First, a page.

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May 14, 2023
Spring unfolds to summer, May’s second half

May’s second half has so much potential for new plantings and harvests. No dig makes it easier because as gross speeds up, we have less time to deal with weeds. And if you have been keeping up with removing the odd few perennials, and hoeing new germinations when they’re very small, this should not be too difficult.

Please see my latest newsletter for gardening ideas as summer approaches.

It’s an exciting time. And my Spacings video has ideas for inter-planting.

Before your summer plantings of tomatoes, cucumbers, peppers, aubergines, melons and so forth, it's a good time to spread the annual dose of compost. This year we used the contents of last year's hotbed, so that's one year old horse manure. With a little mushroom compost on top, and some green waste compost on the paths.
Before your summer plantings of tomatoes, cucumbers, peppers, aubergines, melons and so forth, it’s a good time to spread the annual dose of compost. This year we used the contents of last year’s hotbed, so that’s one year old horse manure. With a little mushroom compost on top, and some green waste compost on the paths.
Garlic is growing strongly. At this time last year we started losing green leaves to the orange spots of rust. There is not too much rust at present, but it is spreading The first photo shows interplants of coriander. When garlic is spaced in rows like this, you can intersow or interplant many vegetables, see my new video.
Garlic is growing strongly. At this time last year we started losing green leaves to the orange spots of rust. There is not too much rust at present, but it is spreading The first photo shows interplants of coriander. When garlic is spaced in rows like this, you can intersow or interplant many vegetables, see my new video.
This is an experiment to see how it can work with early planting of tomatoes outside and with fleece over. We shall put stakes in, in about a week, after removing the fleece - this is in the small garden
This is an experiment to see how it can work with early planting of tomatoes outside and with fleece over. We shall put stakes in, in about a week, after removing the fleece – this is in the small garden

Pests

As with the word weeds, this is a relative term description. For most of us however, slugs can be highly destructive and my recommendation is to reduce any places where they can hide in dry conditions. That becomes the base, for foraging in the Dumpert conditions at night.

I have noticed some slug damage, for example to the turnips below. I had harvested one of the four and there was a slug in the hole. See my webpage about coping with slugs.
The second photo has radish with leaves eaten by flea beetles, even though they were growing under mesh. That cover is quite old and had too many holes. Flea beetles love small brassica leaves. That’s why I do not sow any salad rocket, mizuna or pak choi until August.

Wild rocket is prolific in May. Below is Athena, sown September in a tray in the greenhouse, then pricked into CD small module cells then potted to 9cm pots in November, still in the greenhouse. We planted it outside late February and this is one plant! Spacing is 30cm, there is a fine mesh cover against flea beetle and we keep cutting until July.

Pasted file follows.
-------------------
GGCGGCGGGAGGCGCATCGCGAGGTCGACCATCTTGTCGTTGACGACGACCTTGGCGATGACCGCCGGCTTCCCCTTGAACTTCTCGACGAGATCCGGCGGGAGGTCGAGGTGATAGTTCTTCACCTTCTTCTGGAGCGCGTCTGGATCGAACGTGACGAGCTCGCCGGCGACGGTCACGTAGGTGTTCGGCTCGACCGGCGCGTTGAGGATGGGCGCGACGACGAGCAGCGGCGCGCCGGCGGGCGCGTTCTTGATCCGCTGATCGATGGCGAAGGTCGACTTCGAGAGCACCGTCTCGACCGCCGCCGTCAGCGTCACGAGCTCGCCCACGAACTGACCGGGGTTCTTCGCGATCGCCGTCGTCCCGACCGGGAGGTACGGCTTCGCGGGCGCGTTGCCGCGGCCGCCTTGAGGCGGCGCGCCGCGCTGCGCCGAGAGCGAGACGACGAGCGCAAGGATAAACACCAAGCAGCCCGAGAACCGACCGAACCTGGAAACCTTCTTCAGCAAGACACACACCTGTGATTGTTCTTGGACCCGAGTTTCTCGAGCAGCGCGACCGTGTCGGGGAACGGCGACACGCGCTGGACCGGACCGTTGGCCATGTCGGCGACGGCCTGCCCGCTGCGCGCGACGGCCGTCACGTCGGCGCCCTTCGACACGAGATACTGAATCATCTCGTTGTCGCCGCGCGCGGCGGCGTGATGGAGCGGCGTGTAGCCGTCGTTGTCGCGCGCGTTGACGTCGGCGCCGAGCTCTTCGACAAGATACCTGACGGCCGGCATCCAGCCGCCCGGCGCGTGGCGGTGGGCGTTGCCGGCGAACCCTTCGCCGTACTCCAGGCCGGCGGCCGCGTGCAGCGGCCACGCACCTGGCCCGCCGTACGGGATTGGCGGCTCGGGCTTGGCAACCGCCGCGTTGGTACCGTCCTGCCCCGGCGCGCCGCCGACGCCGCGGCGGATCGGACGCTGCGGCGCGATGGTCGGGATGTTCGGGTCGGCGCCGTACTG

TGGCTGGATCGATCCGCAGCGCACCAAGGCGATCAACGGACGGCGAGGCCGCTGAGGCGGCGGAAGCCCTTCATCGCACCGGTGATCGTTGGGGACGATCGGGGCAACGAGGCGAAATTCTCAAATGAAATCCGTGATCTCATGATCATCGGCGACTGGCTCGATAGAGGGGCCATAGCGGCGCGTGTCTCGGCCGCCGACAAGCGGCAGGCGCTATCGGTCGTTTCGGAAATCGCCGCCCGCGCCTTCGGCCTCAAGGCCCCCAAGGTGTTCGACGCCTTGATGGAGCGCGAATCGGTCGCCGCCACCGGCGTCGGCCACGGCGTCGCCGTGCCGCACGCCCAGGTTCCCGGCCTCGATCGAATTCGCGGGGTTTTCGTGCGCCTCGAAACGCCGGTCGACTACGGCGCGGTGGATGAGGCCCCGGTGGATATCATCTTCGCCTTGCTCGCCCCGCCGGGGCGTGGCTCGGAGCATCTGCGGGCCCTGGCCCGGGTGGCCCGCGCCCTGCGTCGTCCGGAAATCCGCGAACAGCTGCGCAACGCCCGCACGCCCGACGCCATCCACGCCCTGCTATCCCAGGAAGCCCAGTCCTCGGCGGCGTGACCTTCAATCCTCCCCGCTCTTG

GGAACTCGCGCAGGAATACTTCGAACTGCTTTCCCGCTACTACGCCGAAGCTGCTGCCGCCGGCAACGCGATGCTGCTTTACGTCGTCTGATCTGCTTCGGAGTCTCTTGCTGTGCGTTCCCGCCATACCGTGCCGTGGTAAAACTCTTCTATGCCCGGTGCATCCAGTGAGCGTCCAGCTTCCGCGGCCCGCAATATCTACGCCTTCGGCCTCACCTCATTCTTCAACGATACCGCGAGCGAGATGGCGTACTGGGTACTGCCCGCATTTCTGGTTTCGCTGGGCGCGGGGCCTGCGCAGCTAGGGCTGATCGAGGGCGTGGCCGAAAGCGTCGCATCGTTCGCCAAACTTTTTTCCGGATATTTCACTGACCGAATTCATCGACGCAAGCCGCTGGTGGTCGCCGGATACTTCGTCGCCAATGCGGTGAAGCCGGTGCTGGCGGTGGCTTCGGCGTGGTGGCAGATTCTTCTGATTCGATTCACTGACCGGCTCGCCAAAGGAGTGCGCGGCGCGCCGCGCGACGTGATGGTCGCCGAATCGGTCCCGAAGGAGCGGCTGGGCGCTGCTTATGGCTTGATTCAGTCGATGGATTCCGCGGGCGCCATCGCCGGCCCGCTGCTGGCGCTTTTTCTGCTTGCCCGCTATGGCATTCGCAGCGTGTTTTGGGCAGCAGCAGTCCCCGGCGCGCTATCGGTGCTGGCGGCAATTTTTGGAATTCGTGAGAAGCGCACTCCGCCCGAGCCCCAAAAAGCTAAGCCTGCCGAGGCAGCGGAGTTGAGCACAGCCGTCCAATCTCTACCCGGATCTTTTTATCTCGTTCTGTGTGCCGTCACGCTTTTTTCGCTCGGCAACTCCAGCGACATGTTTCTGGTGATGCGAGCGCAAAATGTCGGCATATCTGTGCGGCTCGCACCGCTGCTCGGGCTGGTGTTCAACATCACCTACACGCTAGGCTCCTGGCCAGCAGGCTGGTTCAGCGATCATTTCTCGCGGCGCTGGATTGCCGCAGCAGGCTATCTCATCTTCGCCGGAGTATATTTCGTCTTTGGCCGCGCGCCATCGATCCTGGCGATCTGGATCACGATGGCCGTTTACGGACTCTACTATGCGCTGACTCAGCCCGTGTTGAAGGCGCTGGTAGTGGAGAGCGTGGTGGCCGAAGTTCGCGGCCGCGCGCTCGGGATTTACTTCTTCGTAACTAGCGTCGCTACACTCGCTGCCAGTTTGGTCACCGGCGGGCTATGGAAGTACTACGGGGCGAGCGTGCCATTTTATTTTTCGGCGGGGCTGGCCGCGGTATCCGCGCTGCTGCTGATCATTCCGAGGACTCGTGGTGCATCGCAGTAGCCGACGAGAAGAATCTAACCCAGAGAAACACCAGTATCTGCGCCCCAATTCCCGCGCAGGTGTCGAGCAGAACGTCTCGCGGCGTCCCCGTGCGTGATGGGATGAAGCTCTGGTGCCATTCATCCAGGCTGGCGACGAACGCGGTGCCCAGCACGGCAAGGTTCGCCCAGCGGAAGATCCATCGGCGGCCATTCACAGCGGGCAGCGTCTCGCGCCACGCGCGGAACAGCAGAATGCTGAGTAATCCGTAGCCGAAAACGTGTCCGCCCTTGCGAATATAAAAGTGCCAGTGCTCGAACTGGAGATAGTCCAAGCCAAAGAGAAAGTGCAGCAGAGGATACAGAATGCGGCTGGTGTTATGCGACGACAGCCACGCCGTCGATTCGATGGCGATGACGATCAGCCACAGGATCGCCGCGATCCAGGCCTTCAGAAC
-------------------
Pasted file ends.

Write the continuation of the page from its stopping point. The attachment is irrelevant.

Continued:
Wild rocket is prolific in May. This is Athena, sown September in a tray in the greenhouse, then pricked into my CD small module cells, then potted to 9cm pots in November, still in the greenhouse. We planted it outside late February and this is one plant! Spacing is 30cm, there is a fine mesh cover against flea beetle and we keep cutting until July.
Multisown turnips and one of the four harvested has left a hole, ideal for the slug!
Multisown turnips and one of the four harvested has left a hole, ideal for the slug!
Typical flea beetle damage on young brassica leaves, many small holes and often perfectly round
Typical flea beetle damage on young brassica leaves, many small holes and often perfectly round

Mid May at Homeacres

Misty May morning, my trial beds are on the left and the no dig one nearest is looking strong, compared to dig on its left. There is not a lot of space for the many new plantings soon happening.
Misty May morning, my trial beds are on the left and the no dig one nearest is looking strong, compared to dig on its left. There is not a lot of space for the many new plantings soon happening.
Charlotte potatoes have been in for one month and they are from homesaved seed. We shall pull compost around them this week in case of ground frost. Behind is rye sown last October, for making bread!
Charlotte potatoes have been in for one month and they are from homesaved seed. We shall pull compost around them this week in case of ground frost. Behind is rye sown last October, for making bread!
An interplant of spring onion between celeriac, with the onions coming ready before celeriac need all the space. They are under thermacrop for protection from rabbits.
An interplant of spring onion between celeriac, with the onions coming ready before celeriac need all the space. They are under thermacrop for protection from rabbits.
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